Is Candied Honey Injurious?





There has an idea been advanced, that candied honey is injurious to

bees, even said to be fatal. I never could discover any thing further,

than it was a perfect waste, while in this state. When boiled, and a

little water added, it appears to be just as good as any. Nearly every

stock will have more or less of it on hand at this season; but as warm

weather approaches, and the bees increase to warm the hive, it seems to

get liquified, from this cause alone. The bees, when compelled to use

honey from these cells, thus candied, waste a large portion; a part is

liquid, and the rest is grained like sugar, which may be seen on the

bottom-board, as the bees work it out very often. Another object in

feeding bees, is to give inferior honey, mixed with sugar and flavored

to suit the taste, to the bees, and let them store it in boxes for

market. Now, I have no faith in honey undergoing any chemical change in

the stomach of the bee,[14] and cannot recommend this as the honest

course. Neither do I think it would be very profitable, feeding to this

extent, under any circumstances. I have a few times had some boxes

nearly finished and fit for market at the end of the honey season; a

little more added would make them answer. I have then fed a few pounds

of good honey, but always found that several pounds had to be given the

bees to get one in the boxes.



[14] Mr. Gillman's patent for feeding bees, is based on the

principle of a chemical change. It is said that the food he gives

to the bees, when poured into the cells, becomes honey of the

first quality. This appears extremely mysterious; for it is well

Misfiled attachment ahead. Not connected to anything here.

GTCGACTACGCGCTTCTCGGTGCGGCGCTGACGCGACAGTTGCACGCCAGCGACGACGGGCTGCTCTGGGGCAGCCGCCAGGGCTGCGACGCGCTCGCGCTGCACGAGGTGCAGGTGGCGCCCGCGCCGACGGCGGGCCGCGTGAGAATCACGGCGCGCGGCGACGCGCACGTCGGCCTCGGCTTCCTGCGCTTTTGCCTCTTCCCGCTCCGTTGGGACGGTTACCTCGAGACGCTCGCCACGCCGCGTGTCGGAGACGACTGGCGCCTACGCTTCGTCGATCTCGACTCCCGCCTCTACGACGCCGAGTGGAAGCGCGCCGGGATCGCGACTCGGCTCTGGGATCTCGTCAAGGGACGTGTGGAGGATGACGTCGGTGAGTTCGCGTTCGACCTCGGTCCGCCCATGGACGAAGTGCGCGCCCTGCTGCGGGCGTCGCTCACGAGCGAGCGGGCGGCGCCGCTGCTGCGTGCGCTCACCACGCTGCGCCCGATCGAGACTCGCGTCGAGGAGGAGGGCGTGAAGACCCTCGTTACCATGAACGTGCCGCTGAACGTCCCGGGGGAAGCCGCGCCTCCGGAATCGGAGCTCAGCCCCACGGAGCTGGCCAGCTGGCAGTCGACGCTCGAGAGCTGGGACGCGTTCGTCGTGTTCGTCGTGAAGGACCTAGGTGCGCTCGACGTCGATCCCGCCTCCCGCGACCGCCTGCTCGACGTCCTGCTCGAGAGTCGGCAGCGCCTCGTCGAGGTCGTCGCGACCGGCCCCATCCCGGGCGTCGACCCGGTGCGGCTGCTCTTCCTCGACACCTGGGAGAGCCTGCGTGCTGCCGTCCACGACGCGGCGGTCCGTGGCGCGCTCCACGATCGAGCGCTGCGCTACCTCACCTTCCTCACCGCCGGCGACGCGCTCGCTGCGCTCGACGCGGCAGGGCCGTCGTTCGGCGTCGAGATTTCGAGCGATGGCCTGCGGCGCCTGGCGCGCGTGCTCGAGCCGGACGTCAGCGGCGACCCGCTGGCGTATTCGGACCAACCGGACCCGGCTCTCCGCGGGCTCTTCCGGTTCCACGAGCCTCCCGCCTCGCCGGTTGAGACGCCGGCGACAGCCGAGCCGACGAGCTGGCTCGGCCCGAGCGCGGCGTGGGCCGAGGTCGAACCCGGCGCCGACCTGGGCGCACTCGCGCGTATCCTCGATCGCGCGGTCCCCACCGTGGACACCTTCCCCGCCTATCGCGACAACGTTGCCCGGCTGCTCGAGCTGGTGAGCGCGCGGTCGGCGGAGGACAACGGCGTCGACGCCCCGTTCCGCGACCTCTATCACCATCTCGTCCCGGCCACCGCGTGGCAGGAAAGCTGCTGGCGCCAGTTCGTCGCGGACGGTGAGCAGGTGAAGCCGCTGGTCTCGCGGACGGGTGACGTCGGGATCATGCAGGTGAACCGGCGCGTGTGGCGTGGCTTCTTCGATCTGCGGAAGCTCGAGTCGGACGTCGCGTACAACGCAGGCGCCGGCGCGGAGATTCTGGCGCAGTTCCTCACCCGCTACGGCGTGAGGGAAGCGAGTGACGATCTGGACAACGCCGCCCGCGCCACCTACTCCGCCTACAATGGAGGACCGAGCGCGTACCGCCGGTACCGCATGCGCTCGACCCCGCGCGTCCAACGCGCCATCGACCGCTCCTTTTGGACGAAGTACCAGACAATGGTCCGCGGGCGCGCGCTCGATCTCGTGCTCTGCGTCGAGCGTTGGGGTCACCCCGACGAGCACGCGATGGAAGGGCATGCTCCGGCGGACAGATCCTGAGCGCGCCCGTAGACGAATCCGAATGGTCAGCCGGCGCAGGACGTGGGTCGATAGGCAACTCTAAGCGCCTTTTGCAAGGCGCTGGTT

understood that when a bee has filled its sack it will go to the

hive, deposit its load, and return immediately for more; and will

continue its labor throughout the day, or until the supply fails;

each load occupying but few minutes. The time in going from the

feeder to the hive is so short that a change so important is not

at all probable. The nature of bees seems to be to _collect_

honey, not _make_ it; hence we find, when bees are gathering from

clover, they store quite a different article than when from

buckwheat,--or when we feed West India honey, in quantities

sufficient to have it stored _pure_ in the boxes, we find that it

has lost none of its bad taste in passing through the sacks of

our northern bees.



It appears most probable that, if Southern honey and cheap sugar

form the basis of his food, (which it is said to,) that it is

flavored with something to disguise the disagreeable qualities of

the compound. Should this be the secret, it would seem like a

waste to feed it to bees--a portion would be given to the brood,

and possibly the old bees might not always refrain from sipping a

little of the tempting nectar. Why not, when the compound was

ready,--instead of wasting it by this process,--put it directly

in market? Or, is it necessary to have it in the combs to help

psychologize the consumer into the belief that it is honey of a

pure quality?





Is A Dry Or Wet Season Best For Honey? Is It An Elaborate Or Natural Substance? facebooktwittergoogle_plusredditpinterestlinkedinmail

Feedback